Lac-Megantic one year later

10 years ago

Improving oil-train safety
By U.S. Sen. Susan Collins

    A year after a freight train carrying more than a million gallons of crude oil derailed killing 47 people, the small, picturesque town of Lac-Megantic, Quebec, is beginning to heal. The devastation was unimaginable, the loss was unthinkable, and the wounds are still very raw for the residents of this town, just 30 miles from the western Maine border, and for people in our state and around the world.
This horrific derailment brought to light the importance of ensuring the safe transportation of energy products. As Chairman and Ranking Member of the Senate Transportation Appropriations Subcommittee, Sen. Patty Murray (D-Wash.) and I held the first hearing last April specifically focused on safety issues related to rail shipment of crude oil. Our goal is to strengthen rail safety and improve rules for trains that carry hazardous material. We called the Secretary of the U.S. Department of Transportation (DOT), Anthony Foxx, to testify and we pressed him to propose policies to prevent and better respond to disasters such as that in Lac-Megantic.
Also testifying at that hearing at my request was the Chief of the Rangeley Fire Department, Tim Pellerin. Chief Pellerin was among more than 30 other Maine firefighters from Rangeley, Chesterville, Eustis, Farmington, New Vineyard, Phillips and Strong who were called upon to help Lac-Megantic firefighters within hours of the derailment and explosion.
At our hearing, Chief Pellerin discussed the challenges they faced, including the fact that much of the rail network in our country exists in rural areas and small towns often lack resources to effectively respond to large-scale hazardous material emergencies. He recommended integrated disaster training for first responders so that response can be swift and appropriate. Following our hearing, I worked with Sen. Murray to include additional funding in next year’s federal transportation funding bill to address improved coordination and training.
Since our hearing, I have continued to press the Obama Administration to ensure that we are taking the necessary actions to prevent another Lac-Megantic, while not overburdening an industry that has a proven track record of safety. According to the Association of American Railroads, more than 99 percent of rail hazmat shipments reach their destination without a release of product. There is, however, more work to be done.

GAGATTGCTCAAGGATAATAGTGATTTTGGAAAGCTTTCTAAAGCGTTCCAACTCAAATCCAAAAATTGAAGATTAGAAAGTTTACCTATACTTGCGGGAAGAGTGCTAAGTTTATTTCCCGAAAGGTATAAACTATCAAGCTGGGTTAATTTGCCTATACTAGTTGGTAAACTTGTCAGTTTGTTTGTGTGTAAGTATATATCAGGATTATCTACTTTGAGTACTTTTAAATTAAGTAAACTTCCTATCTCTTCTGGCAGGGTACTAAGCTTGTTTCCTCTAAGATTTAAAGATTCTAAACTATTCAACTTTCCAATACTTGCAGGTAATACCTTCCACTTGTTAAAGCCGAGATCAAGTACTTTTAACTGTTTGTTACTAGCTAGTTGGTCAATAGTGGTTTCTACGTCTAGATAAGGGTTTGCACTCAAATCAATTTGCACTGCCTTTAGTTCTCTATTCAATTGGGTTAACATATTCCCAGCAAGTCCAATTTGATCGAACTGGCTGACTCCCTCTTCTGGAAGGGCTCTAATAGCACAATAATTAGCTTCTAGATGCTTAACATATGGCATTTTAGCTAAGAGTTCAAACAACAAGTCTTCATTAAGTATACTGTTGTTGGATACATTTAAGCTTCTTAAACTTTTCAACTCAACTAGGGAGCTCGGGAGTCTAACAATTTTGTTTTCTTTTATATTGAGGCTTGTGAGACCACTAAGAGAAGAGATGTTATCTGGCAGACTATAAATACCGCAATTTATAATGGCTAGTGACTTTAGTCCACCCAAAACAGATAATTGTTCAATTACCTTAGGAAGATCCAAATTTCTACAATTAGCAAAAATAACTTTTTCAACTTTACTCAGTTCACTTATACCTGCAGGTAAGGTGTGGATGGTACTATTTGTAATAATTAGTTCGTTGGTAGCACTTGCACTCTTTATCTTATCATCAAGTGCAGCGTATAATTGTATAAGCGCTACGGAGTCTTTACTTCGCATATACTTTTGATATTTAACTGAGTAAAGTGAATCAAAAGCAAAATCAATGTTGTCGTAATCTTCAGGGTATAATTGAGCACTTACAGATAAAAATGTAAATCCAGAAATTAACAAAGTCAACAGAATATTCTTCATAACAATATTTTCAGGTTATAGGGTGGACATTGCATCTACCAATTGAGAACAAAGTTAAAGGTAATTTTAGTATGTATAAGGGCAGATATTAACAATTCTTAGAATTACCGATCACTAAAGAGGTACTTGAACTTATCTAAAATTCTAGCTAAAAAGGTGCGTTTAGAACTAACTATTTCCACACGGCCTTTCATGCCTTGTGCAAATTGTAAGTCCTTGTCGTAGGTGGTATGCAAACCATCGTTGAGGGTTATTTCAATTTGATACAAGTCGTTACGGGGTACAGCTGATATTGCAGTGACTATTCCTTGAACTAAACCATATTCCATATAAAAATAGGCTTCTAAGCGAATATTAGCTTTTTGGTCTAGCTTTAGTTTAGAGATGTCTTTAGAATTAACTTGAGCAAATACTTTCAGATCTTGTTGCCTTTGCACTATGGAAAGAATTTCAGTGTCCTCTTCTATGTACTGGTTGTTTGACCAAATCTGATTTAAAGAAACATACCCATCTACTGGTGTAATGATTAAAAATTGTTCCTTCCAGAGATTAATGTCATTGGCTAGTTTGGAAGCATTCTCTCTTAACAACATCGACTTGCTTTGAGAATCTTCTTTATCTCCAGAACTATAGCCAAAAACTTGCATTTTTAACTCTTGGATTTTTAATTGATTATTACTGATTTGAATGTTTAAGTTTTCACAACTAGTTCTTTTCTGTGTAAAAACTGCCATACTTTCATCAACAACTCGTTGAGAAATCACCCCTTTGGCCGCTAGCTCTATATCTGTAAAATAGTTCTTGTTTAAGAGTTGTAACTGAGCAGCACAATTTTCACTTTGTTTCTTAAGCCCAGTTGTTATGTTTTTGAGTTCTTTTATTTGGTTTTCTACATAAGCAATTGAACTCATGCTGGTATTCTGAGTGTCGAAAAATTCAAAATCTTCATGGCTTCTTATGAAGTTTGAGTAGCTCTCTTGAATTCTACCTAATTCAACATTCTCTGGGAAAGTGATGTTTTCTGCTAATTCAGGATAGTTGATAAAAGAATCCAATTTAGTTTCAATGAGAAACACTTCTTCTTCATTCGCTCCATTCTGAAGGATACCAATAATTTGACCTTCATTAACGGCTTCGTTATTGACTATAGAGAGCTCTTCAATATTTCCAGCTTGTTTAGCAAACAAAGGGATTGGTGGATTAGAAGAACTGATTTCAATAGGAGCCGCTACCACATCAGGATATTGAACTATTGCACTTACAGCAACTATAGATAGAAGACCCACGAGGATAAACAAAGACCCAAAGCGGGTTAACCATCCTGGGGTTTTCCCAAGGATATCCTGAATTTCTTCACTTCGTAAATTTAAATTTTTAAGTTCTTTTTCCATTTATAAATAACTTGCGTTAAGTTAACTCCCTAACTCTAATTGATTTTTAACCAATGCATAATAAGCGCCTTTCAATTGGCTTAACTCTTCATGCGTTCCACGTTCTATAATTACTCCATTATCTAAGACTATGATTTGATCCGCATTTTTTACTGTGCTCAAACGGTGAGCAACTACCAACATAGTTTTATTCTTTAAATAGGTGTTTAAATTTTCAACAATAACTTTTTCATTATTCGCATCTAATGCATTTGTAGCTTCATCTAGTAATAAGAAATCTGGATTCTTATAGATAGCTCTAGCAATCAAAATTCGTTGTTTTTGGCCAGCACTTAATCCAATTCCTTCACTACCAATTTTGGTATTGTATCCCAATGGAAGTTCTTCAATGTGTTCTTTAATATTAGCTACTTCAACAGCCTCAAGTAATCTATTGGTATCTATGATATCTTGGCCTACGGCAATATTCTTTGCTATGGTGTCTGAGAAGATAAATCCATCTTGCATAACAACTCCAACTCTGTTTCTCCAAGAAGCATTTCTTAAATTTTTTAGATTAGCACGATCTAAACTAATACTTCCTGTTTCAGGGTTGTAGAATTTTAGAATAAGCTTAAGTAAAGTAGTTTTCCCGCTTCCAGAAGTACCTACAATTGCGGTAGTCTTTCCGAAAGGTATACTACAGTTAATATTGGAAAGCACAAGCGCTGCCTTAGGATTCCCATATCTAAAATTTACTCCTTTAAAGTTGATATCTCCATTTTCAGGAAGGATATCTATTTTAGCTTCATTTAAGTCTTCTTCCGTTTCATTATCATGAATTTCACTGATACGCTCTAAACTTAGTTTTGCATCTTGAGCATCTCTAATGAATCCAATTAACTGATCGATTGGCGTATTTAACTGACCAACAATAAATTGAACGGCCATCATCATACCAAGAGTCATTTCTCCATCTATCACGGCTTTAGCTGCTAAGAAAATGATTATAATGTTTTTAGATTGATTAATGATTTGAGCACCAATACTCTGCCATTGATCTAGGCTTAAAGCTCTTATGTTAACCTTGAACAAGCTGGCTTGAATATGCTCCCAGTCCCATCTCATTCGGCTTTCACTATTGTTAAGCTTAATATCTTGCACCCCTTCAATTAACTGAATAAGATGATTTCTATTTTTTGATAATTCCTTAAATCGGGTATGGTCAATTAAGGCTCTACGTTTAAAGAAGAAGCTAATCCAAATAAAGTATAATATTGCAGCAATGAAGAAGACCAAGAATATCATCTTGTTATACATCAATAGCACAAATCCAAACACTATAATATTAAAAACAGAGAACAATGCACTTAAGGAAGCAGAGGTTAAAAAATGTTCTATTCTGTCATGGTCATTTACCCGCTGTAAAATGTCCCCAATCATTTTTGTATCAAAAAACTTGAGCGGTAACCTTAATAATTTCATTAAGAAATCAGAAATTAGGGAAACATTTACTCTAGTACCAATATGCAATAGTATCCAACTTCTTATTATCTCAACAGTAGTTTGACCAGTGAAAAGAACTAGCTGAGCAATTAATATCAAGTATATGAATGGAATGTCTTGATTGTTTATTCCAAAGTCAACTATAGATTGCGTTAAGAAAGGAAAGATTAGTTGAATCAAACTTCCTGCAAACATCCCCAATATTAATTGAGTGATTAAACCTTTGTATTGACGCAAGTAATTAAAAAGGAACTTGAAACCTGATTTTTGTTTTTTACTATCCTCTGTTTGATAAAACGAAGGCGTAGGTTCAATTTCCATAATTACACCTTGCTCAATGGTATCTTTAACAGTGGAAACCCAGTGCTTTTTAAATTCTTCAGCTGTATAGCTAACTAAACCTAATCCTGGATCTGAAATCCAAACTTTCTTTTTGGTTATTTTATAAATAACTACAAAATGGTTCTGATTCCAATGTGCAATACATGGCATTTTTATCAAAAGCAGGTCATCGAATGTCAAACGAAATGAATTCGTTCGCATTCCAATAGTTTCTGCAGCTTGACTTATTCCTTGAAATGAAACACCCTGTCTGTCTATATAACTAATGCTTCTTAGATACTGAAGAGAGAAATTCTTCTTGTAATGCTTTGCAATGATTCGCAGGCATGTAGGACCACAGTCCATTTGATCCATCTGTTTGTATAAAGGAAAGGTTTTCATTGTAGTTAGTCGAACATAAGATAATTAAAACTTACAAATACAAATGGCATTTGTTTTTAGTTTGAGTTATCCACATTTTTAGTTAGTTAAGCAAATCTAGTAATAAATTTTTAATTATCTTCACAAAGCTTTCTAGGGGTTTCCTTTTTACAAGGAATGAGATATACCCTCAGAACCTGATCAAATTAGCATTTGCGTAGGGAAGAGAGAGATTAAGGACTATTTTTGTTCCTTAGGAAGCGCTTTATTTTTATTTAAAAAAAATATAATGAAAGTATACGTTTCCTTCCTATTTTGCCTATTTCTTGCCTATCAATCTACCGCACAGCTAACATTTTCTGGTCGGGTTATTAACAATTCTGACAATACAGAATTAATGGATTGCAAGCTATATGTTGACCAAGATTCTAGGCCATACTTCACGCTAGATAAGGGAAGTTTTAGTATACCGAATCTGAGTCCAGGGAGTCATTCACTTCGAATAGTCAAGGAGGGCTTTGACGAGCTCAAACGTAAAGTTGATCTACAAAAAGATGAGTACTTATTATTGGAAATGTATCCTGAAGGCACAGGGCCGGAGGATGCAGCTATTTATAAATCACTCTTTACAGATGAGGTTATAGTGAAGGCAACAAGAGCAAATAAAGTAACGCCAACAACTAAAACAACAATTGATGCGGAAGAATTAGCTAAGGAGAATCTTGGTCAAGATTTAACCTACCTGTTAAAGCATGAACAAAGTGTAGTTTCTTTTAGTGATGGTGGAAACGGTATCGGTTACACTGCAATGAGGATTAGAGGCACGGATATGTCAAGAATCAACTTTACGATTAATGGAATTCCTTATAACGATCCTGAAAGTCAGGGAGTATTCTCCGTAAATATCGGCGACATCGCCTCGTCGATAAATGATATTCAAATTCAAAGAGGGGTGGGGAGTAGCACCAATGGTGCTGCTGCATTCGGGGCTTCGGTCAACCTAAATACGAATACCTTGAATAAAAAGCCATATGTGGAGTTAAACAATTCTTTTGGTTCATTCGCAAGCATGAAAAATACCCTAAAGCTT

Recently, Secretary Foxx called to inform me that DOT will strengthen federal oversight to improve the safety of shipping crude oil by rail. The Department has announced a rulemaking to address the safety ramifications of the exponential growth of the transportation of crude oil by rail in our country. Among other things, this rulemaking will propose enhanced tank car standards; a classification and testing program for mined gases and liquids; and new operational requirements for high-hazard flammable trains, such as speed limits and better braking. In addition, DOT is soliciting input for improving oil spill response plans for trains carrying crude oil.
Sen. Murray and I have also introduced legislation to authorize the creation of a Short Line Railroad Safety Institute designed to enhance safety in the short line freight railroad industry, including the transportation of crude oil and ethanol. Short line railroads operate more than 50,000 miles of track, which is approximately one-third of the national railroad network. These short lines play an important role as a feeder system for the larger Class I railroads, helping connect local communities to the national railroad system. Unfortunately, many of these short line railroads lack the resources that larger railroads are able to dedicate to safety training.
There certainly is no silver bullet to improving rail safety. The tougher rules being proposed by DOT, however, are significant actions toward improving oil-train safety. I will continue to monitor this situation closely and work with the Administration and all stakeholders to move forward with common sense measures to try to prevent future disasters.